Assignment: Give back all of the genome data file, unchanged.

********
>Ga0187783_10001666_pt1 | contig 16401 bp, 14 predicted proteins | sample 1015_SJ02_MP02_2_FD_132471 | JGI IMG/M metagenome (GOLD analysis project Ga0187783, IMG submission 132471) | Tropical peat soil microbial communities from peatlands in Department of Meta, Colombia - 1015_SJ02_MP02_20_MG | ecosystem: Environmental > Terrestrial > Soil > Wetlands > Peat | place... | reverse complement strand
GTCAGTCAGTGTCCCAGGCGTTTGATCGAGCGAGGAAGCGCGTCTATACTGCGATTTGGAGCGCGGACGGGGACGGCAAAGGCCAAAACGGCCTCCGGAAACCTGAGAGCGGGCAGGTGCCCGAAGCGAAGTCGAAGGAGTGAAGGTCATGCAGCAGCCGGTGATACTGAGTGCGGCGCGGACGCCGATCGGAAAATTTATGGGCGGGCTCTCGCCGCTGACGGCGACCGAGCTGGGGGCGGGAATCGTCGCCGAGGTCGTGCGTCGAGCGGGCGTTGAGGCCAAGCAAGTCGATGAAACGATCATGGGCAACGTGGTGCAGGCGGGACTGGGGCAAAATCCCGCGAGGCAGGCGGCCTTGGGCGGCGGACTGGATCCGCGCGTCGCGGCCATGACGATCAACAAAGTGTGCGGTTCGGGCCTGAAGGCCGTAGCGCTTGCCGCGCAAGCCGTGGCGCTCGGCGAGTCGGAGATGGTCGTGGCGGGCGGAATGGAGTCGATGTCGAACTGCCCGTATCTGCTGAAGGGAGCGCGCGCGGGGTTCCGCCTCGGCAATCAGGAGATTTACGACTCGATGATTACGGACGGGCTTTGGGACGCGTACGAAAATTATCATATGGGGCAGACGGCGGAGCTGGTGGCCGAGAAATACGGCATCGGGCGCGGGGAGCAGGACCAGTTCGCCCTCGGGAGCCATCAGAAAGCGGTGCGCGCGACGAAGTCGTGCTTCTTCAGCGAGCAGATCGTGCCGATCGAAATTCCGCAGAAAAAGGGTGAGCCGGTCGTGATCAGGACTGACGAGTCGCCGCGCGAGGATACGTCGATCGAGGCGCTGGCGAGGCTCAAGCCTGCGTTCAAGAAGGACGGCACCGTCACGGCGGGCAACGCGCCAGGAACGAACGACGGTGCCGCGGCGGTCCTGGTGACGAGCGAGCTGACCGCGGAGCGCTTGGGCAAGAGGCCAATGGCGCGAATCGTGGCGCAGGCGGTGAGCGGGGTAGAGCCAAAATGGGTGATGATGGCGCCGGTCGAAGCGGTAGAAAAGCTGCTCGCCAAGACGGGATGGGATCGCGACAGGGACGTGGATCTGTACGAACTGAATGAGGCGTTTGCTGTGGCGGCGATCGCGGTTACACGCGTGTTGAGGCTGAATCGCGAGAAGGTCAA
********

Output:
>Ga0187783_10001666_pt1 | contig 16401 bp, 14 predicted proteins | sample 1015_SJ02_MP02_2_FD_132471 | JGI IMG/M metagenome (GOLD analysis project Ga0187783, IMG submission 132471) | Tropical peat soil microbial communities from peatlands in Department of Meta, Colombia - 1015_SJ02_MP02_20_MG | ecosystem: Environmental > Terrestrial > Soil > Wetlands > Peat | place... | reverse complement strand
GTCAGTCAGTGTCCCAGGCGTTTGATCGAGCGAGGAAGCGCGTCTATACTGCGATTTGGAGCGCGGACGGGGACGGCAAAGGCCAAAACGGCCTCCGGAAACCTGAGAGCGGGCAGGTGCCCGAAGCGAAGTCGAAGGAGTGAAGGTCATGCAGCAGCCGGTGATACTGAGTGCGGCGCGGACGCCGATCGGAAAATTTATGGGCGGGCTCTCGCCGCTGACGGCGACCGAGCTGGGGGCGGGAATCGTCGCCGAGGTCGTGCGTCGAGCGGGCGTTGAGGCCAAGCAAGTCGATGAAACGATCATGGGCAACGTGGTGCAGGCGGGACTGGGGCAAAATCCCGCGAGGCAGGCGGCCTTGGGCGGCGGACTGGATCCGCGCGTCGCGGCCATGACGATCAACAAAGTGTGCGGTTCGGGCCTGAAGGCCGTAGCGCTTGCCGCGCAAGCCGTGGCGCTCGGCGAGTCGGAGATGGTCGTGGCGGGCGGAATGGAGTCGATGTCGAACTGCCCGTATCTGCTGAAGGGAGCGCGCGCGGGGTTCCGCCTCGGCAATCAGGAGATTTACGACTCGATGATTACGGACGGGCTTTGGGACGCGTACGAAAATTATCATATGGGGCAGACGGCGGAGCTGGTGGCCGAGAAATACGGCATCGGGCGCGGGGAGCAGGACCAGTTCGCCCTCGGGAGCCATCAGAAAGCGGTGCGCGCGACGAAGTCGTGCTTCTTCAGCGAGCAGATCGTGCCGATCGAAATTCCGCAGAAAAAGGGTGAGCCGGTCGTGATCAGGACTGACGAGTCGCCGCGCGAGGATACGTCGATCGAGGCGCTGGCGAGGCTCAAGCCTGCGTTCAAGAAGGACGGCACCGTCACGGCGGGCAACGCGCCAGGAACGAACGACGGTGCCGCGGCGGTCCTGGTGACGAGCGAGCTGACCGCGGAGCGCTTGGGCAAGAGGCCAATGGCGCGAATCGTGGCGCAGGCGGTGAGCGGGGTAGAGCCAAAATGGGTGATGATGGCGCCGGTCGAAGCGGTAGAAAAGCTGCTCGCCAAGACGGGATGGGATCGCGACAGGGACGTGGATCTGTACGAACTGAATGAGGCGTTTGCTGTGGCGGCGATCGCGGTTACACGCGTGTTGAGGCTGAATCGCGAGAAGGTCAA